I think we can all agree Apple does Customer Experience well. They've spent quite a bit investing in the retail experience and there's a lot we can learn from their success. While reading a recent Gizmodo article, How To Be a Genius: This Is Apple’s Secret Employee Training Manual, I began to subconsciously make a list of things Apple does that others should emulate if they want rank well in Forrester’s Customer Experience Index.
1. Training. Okay, so really this entire post is about training employees. But Apple does it well. So well that Gizmodo really took aim saying it "could easily serve as the Humanity 101 textbook for a robot university, but at Apple, it's an exhaustive manual to understanding customers and making them happy." Apple has created a 80+ page manual every new Genius uses as they go through a rigorously regimented scheduled training program for 14 days before hitting the floor. While 14 days may or may not be enough time to train employees on the ins and outs of your products, there's certainly something to be said for their training methods.
2. Empathy is more important than we realize, and sympathy is out. During the 14 day training program, new employees go through a session titled, "The Power of Empathy." Employees are never to be sympathetic or apologize for the company or brand. Instead, they're supposed to be empathetic towards the customer and his/her problem. The three Fs are the golden words here: Feel, Felt, Found. "I'm sorry you're feeling frustrated" or "I can see how you'd feel this way. I felt the price was a little high, but I found it's a really great value..." While I may or may not take this empathy-sympathy to quite the same level as Apple has. there's no denying we could use a lot more empathy in our customer experiences.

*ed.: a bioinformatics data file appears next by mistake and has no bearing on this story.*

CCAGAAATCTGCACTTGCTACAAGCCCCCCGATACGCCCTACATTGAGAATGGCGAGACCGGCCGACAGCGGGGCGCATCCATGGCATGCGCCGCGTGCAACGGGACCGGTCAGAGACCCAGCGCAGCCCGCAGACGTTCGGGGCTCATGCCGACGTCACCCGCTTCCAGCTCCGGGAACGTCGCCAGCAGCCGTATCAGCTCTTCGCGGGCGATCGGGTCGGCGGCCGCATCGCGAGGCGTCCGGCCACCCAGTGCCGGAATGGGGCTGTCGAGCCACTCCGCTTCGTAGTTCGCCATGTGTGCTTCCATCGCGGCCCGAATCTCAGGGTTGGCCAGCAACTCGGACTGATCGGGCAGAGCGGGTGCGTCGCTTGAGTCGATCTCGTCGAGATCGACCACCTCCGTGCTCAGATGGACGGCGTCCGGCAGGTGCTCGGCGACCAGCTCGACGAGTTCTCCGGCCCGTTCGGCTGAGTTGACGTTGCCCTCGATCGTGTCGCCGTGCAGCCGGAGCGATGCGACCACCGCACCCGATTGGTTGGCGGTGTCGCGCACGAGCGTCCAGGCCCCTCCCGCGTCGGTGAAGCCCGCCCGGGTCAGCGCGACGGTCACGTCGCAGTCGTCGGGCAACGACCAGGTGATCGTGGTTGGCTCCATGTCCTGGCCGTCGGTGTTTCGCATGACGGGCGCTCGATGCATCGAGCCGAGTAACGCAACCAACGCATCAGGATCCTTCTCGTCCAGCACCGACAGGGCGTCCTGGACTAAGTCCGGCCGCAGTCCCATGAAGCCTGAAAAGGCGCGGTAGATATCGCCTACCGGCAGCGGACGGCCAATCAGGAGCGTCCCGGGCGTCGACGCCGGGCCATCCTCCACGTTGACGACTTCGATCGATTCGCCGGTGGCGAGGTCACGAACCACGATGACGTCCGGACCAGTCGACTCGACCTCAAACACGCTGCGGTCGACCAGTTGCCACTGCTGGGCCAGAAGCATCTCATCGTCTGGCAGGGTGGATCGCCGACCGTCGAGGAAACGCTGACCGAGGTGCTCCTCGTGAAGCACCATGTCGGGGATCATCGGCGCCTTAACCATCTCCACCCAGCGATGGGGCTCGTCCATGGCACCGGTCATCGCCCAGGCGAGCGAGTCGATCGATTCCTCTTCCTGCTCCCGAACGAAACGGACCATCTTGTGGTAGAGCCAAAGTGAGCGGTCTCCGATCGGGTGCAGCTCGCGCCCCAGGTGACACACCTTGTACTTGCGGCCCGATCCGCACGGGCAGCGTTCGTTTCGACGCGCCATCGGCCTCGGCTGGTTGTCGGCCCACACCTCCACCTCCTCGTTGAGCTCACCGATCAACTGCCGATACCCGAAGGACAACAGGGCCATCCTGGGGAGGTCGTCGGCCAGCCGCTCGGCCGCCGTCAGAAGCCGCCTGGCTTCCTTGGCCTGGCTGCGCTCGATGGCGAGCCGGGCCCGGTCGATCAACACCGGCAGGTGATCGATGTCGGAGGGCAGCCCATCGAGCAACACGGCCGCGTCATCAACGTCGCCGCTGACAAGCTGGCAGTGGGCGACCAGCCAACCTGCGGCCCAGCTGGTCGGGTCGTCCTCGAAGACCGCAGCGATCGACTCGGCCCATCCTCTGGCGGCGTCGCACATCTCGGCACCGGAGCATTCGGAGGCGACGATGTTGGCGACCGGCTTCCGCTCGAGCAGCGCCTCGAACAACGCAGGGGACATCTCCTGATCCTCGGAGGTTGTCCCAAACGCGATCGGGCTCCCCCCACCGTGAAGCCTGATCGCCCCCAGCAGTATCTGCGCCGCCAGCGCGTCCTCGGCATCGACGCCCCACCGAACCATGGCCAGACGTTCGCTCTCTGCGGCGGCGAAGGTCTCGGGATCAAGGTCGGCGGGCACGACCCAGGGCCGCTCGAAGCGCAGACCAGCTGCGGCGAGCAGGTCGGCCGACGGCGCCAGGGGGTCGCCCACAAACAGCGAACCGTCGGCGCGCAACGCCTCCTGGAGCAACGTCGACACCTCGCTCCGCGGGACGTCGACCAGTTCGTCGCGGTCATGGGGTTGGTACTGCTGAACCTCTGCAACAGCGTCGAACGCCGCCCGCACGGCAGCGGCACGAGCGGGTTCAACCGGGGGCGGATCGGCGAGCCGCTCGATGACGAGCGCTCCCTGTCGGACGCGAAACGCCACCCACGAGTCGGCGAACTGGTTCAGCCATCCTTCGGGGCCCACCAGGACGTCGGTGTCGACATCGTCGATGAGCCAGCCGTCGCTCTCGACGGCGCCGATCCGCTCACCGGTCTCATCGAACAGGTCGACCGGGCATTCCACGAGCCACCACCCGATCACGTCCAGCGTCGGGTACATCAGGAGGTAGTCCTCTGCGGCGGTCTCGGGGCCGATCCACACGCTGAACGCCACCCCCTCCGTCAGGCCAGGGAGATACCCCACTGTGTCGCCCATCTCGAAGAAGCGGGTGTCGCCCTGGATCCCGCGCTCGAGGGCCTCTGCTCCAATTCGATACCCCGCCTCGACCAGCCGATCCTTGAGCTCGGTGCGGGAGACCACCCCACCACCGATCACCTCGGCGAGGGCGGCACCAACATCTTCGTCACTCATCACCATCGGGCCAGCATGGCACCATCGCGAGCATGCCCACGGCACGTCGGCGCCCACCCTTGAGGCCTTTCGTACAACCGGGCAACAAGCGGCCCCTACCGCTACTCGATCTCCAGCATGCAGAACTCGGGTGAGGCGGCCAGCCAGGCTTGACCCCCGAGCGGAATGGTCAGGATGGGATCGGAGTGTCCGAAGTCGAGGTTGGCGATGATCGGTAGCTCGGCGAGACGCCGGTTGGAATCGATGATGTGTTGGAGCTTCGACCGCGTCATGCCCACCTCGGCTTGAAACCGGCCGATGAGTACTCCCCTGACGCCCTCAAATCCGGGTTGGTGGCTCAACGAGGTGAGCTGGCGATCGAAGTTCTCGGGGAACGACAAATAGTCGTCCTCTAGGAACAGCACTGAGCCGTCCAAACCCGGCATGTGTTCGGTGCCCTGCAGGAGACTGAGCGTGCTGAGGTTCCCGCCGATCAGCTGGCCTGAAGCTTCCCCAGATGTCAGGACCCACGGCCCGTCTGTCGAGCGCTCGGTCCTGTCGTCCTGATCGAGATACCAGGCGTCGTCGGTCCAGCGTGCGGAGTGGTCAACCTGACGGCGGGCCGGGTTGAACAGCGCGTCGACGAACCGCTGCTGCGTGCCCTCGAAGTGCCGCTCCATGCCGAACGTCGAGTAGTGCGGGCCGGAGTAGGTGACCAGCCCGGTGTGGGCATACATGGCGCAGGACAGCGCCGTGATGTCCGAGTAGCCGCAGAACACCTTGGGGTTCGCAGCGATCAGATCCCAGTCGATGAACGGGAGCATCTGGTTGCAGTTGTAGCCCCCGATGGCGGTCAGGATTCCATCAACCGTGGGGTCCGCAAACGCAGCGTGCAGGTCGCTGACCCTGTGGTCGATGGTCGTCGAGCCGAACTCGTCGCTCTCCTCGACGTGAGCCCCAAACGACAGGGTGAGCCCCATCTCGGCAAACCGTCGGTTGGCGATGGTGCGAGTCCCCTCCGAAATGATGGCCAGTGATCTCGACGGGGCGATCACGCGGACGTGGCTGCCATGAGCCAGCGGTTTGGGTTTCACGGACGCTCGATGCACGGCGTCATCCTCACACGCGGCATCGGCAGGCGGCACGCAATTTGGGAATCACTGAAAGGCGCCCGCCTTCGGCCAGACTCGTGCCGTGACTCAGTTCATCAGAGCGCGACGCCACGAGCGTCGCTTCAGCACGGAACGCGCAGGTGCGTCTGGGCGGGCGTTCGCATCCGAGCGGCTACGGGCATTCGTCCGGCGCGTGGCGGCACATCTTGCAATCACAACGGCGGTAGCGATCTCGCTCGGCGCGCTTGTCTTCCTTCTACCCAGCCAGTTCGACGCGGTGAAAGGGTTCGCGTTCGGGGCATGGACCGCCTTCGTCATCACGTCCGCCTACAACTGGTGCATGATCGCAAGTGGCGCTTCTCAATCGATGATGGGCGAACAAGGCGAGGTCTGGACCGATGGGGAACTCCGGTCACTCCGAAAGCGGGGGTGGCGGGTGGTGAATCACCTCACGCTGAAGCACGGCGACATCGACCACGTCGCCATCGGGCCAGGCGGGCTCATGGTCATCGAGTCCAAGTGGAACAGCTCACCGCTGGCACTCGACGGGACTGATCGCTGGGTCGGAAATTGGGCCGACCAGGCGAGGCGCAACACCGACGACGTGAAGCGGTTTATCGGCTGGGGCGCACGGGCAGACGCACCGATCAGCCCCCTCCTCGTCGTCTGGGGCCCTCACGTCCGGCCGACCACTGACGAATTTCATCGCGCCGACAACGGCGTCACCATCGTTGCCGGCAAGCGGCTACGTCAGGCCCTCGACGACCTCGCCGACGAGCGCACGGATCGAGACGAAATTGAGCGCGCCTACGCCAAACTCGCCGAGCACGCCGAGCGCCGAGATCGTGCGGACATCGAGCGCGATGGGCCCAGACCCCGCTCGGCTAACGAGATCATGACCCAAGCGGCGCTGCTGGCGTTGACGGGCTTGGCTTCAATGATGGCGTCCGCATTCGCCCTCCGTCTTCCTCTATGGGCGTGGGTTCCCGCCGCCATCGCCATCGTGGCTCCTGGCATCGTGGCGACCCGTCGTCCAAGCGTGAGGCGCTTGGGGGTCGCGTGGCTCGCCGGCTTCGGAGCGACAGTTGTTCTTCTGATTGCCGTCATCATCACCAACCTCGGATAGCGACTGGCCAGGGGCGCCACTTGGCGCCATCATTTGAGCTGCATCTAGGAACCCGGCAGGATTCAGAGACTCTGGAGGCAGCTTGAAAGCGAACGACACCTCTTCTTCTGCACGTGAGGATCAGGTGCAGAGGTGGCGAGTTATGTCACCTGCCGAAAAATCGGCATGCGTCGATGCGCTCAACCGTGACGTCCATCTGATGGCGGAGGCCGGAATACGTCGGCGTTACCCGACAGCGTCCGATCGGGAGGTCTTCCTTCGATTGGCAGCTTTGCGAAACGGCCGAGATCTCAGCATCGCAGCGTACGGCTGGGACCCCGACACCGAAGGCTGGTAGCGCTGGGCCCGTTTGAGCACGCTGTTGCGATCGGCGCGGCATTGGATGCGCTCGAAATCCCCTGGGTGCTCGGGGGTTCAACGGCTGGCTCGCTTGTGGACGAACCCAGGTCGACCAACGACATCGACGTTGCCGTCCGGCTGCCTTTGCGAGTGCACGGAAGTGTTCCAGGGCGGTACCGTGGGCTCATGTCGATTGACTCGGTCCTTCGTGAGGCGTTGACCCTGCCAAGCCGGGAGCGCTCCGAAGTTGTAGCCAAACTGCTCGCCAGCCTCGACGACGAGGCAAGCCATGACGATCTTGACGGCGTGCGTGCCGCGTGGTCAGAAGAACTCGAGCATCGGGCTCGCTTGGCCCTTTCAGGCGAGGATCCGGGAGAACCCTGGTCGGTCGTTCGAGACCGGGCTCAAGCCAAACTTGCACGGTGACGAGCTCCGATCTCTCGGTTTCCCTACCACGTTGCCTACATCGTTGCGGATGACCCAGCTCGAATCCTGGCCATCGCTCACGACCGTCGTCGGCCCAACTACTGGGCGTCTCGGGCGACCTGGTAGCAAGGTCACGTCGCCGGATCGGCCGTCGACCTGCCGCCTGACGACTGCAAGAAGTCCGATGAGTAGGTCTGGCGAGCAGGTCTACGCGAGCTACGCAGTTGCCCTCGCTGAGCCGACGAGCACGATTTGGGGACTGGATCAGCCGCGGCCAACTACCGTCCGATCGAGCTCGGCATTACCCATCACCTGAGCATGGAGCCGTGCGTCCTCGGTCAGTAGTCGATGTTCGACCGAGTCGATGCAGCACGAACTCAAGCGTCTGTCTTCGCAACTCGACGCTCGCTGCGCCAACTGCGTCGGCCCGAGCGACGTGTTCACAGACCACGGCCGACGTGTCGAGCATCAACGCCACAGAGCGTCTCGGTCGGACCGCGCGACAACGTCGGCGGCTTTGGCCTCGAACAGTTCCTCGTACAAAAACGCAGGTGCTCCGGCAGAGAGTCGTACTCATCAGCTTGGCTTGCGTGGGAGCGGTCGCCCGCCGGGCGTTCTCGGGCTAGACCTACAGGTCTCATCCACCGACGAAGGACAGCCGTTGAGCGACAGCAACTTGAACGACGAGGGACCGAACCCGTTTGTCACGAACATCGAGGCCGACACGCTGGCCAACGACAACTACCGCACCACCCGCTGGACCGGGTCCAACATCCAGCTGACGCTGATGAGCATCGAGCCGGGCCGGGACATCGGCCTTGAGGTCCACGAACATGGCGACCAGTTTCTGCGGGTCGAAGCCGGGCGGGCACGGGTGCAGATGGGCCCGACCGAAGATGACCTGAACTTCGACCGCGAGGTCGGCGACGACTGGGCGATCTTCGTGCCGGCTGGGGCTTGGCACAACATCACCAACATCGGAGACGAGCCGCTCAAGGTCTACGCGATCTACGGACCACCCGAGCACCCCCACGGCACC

3. Role playing really helps. Role playing during new hire training—or even as a refresher—really helps put what you've learned into action. I've found things might make perfect sense on paper, but when applied to the real situation, you end up having questions or it doesn't feel right. Role playing helps people get comfortable with the material (and this goes for anyone interacting with customers, whether in a support role, sales, etc.)
4. Negativity is a mortal sin. Apple prohibits disagreement, and they've taught their customer support staff the tools and tactics to avoid reaching that dark customer experience. Their hypothesis is that happy people buy things. Sounds like a lot of other studies that point out if a customer is unhappy, they typically leave without a moment’s notice or give you a chance to win them back. So, find ways to help your staff avoid confrontation and bad feelings.
5. Fearless Feedback is ridiculous. I agree with Gizmodo on this one. Giving peers feedback needs to be handled with a sense of empathy and sensitivity that you just can't get from the “robot speak” printed in Apple's manual. Of course you should strive to create a culture and a community that's open, but if handled like a robot, you're just going to create tension in the workplace. It's important to mentor employees who struggle with this, teach them tactics that will help them provide constructive feedback to coworkers without it resulting in bad feelings.
In sum, Apple is just trying to make us happy. In some cases, you may feel they're going a bit too far or they have deeper goals (to make money, but seriously, what business doesn't?), but you can't argue with the fact that they know how to defuse a negative situation and make us happy.
Can you imagine if all customer service teams had manual that helped teach them how to make customers happy? Can you imagine how much better all of our customer experiences would be?
If I were to expand this list to 10, what would be the next 5 customer service tips that should be on here? These should of course be from your experiences and knowledge.